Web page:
At para 45, the Court confirmed: “Where the request does not describe the information requested... but refers to a document which may contain the relevant information, it may nonetheless be reasonably clear in the circumstances that it is the information recorded in the document that is relevant.”
In addition, para 48 of the decision states: “The difference between the original and a copy... does not consist in any difference between the information recorded in each document: that information, if the copy is true and accurate, will be identical” (emphasis added). By implication this would appear to support our view that, if a copy is not true and accurate, it will not contain all of the same information.
Our line is also consistent with the Scottish Information Commissioner’s guidance on the validity requests following this Court of Session decision, which states: “FOISA provides a right to obtain information and not a right to obtain copies of specific documents. However, this does not mean that a request for a copy of a document is automatically invalid, as long as it is reasonably clear from the request that it is the information recorded in the document that the applicant wants.”
Effect of s11 (means of communication)
- Summarising documents
Although an applicant can ask for a digest or summary of the requested information under s11(1)(c), if they do not ask for a summary we do not consider that s11 means PAs can unilaterally choose to summarise a document.
If the applicant does not state a preference, s11(4) states that the PA can provide the information by any means that are reasonable in the circumstances. In theory, the PA therefore has the right to provide a summary of the requested information if reasonable to do so. However, in practice the Commissioner cannot envisage a situation where the provision of a summary would be reasonable, as the PA would not actually be communicating all of the requested information. In fact, providing only a summary would generally breach s1(1)(b) because it would not include all of the information requested. If this were not the case s11 would allow PAs to sel ectively rephrase, edit or redact the information by the back door without considering exemptions.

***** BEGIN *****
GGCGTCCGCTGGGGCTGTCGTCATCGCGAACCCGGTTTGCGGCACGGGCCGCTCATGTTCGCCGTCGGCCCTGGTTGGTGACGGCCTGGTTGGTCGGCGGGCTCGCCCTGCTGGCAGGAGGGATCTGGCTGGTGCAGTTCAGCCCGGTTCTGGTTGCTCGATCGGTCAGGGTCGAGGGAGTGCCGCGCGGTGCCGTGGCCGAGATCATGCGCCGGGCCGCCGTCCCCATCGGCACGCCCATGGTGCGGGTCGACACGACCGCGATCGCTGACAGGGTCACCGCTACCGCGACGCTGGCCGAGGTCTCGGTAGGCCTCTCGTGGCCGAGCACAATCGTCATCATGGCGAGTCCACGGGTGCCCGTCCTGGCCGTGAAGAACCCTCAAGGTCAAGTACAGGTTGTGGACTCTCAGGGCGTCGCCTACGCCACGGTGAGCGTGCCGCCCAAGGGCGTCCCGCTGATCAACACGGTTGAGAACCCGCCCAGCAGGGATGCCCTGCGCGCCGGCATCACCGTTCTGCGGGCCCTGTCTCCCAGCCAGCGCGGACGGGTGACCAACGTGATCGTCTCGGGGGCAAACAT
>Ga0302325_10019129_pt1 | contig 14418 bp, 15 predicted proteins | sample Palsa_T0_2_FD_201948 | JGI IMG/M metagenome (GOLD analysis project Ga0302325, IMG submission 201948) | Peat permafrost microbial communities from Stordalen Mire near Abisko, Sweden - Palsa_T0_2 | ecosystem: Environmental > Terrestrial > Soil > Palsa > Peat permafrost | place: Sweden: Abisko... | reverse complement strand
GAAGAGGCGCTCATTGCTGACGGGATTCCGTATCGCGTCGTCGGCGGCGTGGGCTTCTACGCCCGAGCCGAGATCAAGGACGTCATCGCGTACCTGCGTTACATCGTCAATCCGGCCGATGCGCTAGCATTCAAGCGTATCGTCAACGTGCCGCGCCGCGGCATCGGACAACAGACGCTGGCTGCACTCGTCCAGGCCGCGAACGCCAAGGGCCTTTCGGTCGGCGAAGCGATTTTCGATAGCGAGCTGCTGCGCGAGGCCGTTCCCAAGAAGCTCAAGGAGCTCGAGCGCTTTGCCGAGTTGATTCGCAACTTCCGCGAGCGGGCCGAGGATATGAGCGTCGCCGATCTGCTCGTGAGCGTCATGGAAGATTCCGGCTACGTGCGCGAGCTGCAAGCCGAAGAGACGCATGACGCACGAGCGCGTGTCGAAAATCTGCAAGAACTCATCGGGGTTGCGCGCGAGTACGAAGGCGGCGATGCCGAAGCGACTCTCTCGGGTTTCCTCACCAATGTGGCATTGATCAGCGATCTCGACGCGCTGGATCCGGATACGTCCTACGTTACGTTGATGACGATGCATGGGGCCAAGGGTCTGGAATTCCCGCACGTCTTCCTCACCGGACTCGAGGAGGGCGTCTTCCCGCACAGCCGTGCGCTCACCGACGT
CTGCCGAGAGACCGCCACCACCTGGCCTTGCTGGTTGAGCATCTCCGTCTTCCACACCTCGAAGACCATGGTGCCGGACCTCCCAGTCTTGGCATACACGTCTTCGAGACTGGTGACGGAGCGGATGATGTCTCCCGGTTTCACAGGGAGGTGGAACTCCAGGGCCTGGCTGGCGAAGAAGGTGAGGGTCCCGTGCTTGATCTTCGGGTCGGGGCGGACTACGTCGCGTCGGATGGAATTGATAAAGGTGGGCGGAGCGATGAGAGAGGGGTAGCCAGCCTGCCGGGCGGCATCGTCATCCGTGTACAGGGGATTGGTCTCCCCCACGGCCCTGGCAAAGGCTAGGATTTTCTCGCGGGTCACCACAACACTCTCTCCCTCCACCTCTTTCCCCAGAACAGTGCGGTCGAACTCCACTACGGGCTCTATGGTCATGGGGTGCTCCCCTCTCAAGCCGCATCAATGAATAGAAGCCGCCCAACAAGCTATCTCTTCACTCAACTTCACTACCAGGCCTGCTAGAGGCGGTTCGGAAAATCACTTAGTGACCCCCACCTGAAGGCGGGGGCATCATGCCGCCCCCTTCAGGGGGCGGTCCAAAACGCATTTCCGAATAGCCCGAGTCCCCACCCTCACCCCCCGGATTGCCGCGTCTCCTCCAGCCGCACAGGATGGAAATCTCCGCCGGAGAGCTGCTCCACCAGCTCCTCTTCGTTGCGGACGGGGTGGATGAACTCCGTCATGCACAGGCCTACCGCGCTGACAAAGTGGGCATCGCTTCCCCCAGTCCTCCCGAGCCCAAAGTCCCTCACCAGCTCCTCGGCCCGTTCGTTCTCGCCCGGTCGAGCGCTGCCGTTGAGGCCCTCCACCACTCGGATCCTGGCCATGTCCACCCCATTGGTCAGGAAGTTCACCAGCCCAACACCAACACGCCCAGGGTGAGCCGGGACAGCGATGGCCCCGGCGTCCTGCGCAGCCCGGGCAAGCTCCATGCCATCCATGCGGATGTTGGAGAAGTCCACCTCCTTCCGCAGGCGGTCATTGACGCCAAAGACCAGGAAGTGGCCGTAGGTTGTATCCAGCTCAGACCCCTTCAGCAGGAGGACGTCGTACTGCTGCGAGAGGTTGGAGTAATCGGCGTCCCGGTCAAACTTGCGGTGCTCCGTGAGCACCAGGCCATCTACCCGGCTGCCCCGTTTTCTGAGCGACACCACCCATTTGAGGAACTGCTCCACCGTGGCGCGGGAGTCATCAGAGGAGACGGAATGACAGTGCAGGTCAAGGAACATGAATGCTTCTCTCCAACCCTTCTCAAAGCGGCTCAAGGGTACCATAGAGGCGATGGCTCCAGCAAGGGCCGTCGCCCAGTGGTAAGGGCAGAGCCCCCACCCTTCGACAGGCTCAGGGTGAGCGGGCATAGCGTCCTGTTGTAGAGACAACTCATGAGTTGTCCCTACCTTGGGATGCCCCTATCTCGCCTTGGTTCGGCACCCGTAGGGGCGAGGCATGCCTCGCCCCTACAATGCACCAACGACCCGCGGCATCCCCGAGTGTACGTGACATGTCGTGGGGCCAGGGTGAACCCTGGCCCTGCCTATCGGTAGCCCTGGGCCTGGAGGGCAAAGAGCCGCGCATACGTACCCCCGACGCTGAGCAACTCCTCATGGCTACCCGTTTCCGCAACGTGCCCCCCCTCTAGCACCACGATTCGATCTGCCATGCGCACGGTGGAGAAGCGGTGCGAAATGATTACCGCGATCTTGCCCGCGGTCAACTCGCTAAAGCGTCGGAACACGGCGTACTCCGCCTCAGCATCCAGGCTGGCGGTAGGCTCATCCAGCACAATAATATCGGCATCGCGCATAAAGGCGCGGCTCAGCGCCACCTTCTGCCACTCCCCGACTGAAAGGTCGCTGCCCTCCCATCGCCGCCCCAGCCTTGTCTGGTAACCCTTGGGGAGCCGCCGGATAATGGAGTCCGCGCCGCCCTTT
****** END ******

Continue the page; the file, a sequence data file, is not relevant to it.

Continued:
- Inspecting documents
Although a request is for information not copies of documents, the requester can ask to inspect a record containing the information under s11(1)(b). In such cases the PA will need to give the requester a reasonable opportunity to inspect copies of documents (or the actual originals, depending on the applicant’s preference), unless it is not reasonably practicable to do so (eg due to the amount of redaction required or the fragility of the original).
It is not necessarily clear from the wording of s11(1)(b) itself whether the inspected record should be the original document, a copy, or whether it can be a newly created transcript. However, the Commissioner considers that the intention behind this provision was to allow applicants to inspect original records where reasonably practicable, otherwise there would be little benefit in the Act allowing for inspection. Support for this interpretation can be drawn from the statement of Lord Falconer during the passage of the FOI Bill: “If the applicant requests... to inspect the actual document, Clause 10 requires the authority to give effect to that preference so far as is reasonably practicable to do so. That includes “blanking out” information, such as names that cannot be disclosed.” (Lords Hansard 17 October 2000 at column 931). This also accords with our approach to inspection in reg 6 of the EIR, set out in LTT156.
Of course, if the applicant is happy to inspect copies of the documents rather than the originals, the PA will not need to provide the originals in order to comply with that preference.